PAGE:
Authorities are of the opinion that the French Bulldog is strictly of French origin, yet they are willing to admit that in recent years importations from England have been used as a cross with the native dog, and that this cross has led to a nearer approximation to the British type.
The chief difference between English and French specimens is in fore face and front; in most other points the two breeds are very nearly identical. The body of the Frenchman should be short and rotund, with a distinct roach and light but sound quarters. His shoulders should be strong, and he should stand on short, fairly stout limbs for his size. He should not exceed 22 pounds, be extremely agile, and indeed almost terrier-like in action and movement. The fundamental difference is seen in the fore face, which in the French should show some slight protrusion of the under jaw and some turn-up but no lay-back, which, through English Bulldog optics, give the dog the appearance of being frog faced. The eyes should be set far apart and a good distance shown between the eye and the ear, and the skull should be flat. The ears, of course, should be on the lines of the ears of a bat, but it is satisfactory to note that large ears are deprecated. The tail again, like that of the English variety, should be short, low set, and tapering to a point, but nothing is said in the standard about a “screw” tail. The chief points to look for in the selection of the French Bulldog puppies at from two to four months old and after, are: Squareness and shortness of fore face, massiveness of skull, large eye, deep stop, small, neat ears; shortness of body; good spring of rib; and straight legs, showing great bone.
The following is the description of the breed as approved by the French Bulldog Club of America:
GENERAL APPEARANCE.-The French Bulldog should have the appearance of an active, intelligent, muscular dog, of heavy bone, smooth coat, compactly built, and of medium or small stature.
PROPORTION AND SYMMETRY.-The points should be well distributed and bear good relation one to the other, no feature being in such prominence from either excess or lack of quality that the animal appears deformed or ill proportioned.
INFLUENCE OF SEX.-In comparison of specimens of different sex, due allowance should be made in favor of the bitches, which do not bear the characteristics of the breed to the same marked degree as do the dogs.
WEIGHT.-A lightweight class under 22 pounds; heavyweight class, 22 pounds, and not over 28 pounds.
HEAD.-The head should be large, square, and broad, cranium almost flat; the underjaw large and powerful, deep, square, broad, undershot, and well turned up. The muzzle should be well laid back and the muscles of the cheeks well developed. The stop should be strongly defined, causing a hollow or groove between the eyes and extending up in the forehead. The nose should be extremely short, broad, and very deep; nostrils broad and black, with well-defined line between them. (Dish-face undesirable.) The nose and flews should be black. The flews should be thick, broad, pendant, and very deep, hanging over the lower jaw at sides. Tusks must not show. Front teeth may show slightly. EYES.-The eyes should be wide apart, set low down in the skull, as far from the ears as possible, round in form, of moderate size, neither sunken nor bulging, and in color dark. No haw and no white of the eye showing when looking forward. NECK.-The neck should be thick and well arched, with loose skin at throat.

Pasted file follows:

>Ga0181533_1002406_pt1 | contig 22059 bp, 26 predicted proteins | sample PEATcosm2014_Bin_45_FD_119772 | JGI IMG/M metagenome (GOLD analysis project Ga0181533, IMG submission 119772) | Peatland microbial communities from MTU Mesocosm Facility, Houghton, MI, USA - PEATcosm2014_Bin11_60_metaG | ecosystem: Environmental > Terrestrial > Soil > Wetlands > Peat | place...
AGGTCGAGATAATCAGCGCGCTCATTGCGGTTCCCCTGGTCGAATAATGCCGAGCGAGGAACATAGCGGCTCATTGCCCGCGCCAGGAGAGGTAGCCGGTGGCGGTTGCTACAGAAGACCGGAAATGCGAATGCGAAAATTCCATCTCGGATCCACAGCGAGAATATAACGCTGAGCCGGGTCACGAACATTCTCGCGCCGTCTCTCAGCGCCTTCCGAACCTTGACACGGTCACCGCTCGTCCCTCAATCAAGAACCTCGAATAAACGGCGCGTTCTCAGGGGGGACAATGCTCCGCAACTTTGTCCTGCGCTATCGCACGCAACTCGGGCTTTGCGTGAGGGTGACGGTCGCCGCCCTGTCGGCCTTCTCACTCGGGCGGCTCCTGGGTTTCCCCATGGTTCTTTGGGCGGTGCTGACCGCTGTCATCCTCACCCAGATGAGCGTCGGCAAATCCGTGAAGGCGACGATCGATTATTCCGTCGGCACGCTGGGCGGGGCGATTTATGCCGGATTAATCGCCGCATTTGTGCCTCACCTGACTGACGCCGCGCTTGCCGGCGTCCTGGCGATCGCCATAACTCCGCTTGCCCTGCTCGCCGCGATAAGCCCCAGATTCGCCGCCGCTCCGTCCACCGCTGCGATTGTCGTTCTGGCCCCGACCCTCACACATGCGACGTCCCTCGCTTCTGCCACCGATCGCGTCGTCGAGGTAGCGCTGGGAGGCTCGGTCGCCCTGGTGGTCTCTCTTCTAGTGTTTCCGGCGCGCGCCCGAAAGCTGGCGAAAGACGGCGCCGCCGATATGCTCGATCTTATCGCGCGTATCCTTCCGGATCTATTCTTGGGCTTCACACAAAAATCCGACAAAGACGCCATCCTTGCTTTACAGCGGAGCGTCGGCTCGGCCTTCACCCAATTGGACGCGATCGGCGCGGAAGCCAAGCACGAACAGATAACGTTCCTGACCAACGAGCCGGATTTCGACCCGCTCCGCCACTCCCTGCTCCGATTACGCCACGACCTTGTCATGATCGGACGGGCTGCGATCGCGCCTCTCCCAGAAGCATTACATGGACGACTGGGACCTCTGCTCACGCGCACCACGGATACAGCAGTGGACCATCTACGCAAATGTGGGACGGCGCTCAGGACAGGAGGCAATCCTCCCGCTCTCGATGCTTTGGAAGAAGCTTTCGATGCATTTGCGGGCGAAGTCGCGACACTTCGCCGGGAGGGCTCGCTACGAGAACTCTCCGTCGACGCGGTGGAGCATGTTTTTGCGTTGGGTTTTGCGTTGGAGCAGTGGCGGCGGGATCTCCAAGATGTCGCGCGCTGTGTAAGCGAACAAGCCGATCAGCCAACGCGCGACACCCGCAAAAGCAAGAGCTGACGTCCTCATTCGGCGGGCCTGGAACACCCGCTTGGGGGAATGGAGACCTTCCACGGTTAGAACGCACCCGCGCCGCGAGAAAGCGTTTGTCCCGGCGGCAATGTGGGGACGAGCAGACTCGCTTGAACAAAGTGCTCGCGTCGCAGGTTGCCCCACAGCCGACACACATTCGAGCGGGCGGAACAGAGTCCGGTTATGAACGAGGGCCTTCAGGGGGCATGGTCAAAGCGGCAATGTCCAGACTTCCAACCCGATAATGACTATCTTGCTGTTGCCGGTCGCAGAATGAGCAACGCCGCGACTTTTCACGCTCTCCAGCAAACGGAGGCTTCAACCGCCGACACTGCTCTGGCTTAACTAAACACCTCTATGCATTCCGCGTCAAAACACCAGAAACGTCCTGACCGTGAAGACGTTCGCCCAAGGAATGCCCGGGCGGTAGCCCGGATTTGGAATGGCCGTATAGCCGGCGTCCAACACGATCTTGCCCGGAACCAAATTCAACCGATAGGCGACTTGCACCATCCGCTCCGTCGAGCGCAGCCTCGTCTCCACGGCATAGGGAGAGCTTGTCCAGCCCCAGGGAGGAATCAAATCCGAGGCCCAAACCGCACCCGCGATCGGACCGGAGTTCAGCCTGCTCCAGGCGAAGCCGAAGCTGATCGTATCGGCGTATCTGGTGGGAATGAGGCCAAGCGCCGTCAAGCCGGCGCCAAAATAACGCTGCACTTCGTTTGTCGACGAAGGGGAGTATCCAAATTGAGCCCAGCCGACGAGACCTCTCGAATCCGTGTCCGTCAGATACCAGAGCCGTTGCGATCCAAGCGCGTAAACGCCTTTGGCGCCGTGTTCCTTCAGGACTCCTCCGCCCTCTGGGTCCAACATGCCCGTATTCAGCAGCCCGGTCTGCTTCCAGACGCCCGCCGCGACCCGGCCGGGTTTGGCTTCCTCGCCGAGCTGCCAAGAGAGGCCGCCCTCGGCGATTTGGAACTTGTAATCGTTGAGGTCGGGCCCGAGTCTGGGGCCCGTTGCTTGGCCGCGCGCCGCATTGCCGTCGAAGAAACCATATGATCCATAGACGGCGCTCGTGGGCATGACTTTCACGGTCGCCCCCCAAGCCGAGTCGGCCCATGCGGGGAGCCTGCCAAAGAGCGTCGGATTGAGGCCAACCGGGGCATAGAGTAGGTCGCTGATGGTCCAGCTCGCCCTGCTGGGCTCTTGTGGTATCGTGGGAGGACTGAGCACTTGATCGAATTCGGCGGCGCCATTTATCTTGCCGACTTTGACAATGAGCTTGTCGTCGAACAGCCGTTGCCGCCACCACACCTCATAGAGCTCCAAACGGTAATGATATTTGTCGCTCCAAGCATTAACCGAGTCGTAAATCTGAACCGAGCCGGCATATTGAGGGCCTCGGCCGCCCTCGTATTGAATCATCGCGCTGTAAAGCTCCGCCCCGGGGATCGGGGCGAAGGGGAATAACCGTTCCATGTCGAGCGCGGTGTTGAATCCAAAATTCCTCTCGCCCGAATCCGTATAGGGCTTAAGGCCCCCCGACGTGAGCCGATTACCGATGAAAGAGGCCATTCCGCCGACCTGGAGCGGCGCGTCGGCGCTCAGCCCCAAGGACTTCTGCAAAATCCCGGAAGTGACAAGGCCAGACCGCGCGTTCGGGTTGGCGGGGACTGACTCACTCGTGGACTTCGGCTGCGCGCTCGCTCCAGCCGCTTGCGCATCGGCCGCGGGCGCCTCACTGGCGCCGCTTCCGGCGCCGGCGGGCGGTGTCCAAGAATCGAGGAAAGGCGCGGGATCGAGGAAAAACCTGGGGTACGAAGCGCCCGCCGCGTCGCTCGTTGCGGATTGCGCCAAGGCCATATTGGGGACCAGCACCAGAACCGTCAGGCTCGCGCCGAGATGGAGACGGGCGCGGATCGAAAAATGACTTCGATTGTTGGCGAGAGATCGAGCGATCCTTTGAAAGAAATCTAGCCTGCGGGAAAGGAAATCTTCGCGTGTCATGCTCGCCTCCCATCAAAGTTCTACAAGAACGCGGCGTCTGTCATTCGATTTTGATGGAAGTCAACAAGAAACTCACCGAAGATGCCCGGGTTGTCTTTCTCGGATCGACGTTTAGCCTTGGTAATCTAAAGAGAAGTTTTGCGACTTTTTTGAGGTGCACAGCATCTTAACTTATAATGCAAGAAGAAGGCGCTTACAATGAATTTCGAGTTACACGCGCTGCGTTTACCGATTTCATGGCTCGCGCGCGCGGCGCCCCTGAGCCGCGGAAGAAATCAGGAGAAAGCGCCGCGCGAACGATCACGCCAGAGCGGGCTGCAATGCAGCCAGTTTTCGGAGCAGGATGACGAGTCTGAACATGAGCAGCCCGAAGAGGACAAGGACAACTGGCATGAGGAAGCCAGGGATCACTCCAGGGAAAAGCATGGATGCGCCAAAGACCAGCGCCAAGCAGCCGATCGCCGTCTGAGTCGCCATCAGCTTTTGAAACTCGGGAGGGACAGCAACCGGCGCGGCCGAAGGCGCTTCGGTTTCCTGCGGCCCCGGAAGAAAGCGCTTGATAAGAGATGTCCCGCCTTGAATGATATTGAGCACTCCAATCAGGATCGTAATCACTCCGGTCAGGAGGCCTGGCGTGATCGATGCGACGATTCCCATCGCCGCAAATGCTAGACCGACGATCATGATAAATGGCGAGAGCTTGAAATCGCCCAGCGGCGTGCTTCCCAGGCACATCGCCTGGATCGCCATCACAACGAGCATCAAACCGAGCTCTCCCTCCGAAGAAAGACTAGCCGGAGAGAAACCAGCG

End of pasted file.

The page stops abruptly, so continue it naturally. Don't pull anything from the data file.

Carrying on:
EARS.-The ears shall hereafter be known as the bat ear, broad at the base, elongated, with round top, set high in the head, but not too close together, and carried erect, with the orifice to the front. The leather of the ear fine and soft.
BODY.-The body should be short and well rounded. The chest broad, deep, and full, well ribbed, with the belly tucked up. The back should be a roach back, with a slight fall close behind the shoulders. It should be strong and short, broad at the shoulders and narrowing at the loins.
LEGS.-The forelegs should be short, stout, straight, and muscular, set wide apart. The hindlegs should be strong and muscular, longer than the forelegs, so as to elevate the loins above the shoulders. Hocks well let down.
FEET.-The feet should be moderate in size, compact, and firmly set. Toes compact, well split up, with high knuckles, and short, stubby nails; hindfeet slightly longer than forefeet.
TAIL.-The tail should be either straight or screwed (but not curly), short, hung low, thick root and fine tip, carried low in repose.
COLOR, SKIN, AND COAT.-Acceptable colors are: All brindle (dark preferred) and any color except the following, which constitute disqualification: Solid black, black and white, black and tan, liver and mouse color. (Black as used in the standard means black without any trace of brindle.) The skin should be soft and loose, especially at head and shoulders, forming wrinkles. Coat moderately fine, brilliant, short and smooth.
DISQUALIFICATION.-Other than bat ears, any mutilation, solid black, black and white, black and tan, liver and mouse color, eyes of different color, nose other than black, and hare lip.
VALUE OF POINTS.-Proportion and symmetry, 5; expression, 5; gait, 4; color, 4.; coat, 2; skull, 6; cheeks and chops, 2; stop, 5; ears, 8; eyes, 4; wrinkles, 4; nose, 3; jaws, 6; teeth, 2; shoulders, 5; back, 5; neck, 4; chest, 3; ribs, 4; brisket, 3; belly, 2; forelegs, 4; hindlegs, 3; feet, 3; tail, 4. Total, 100.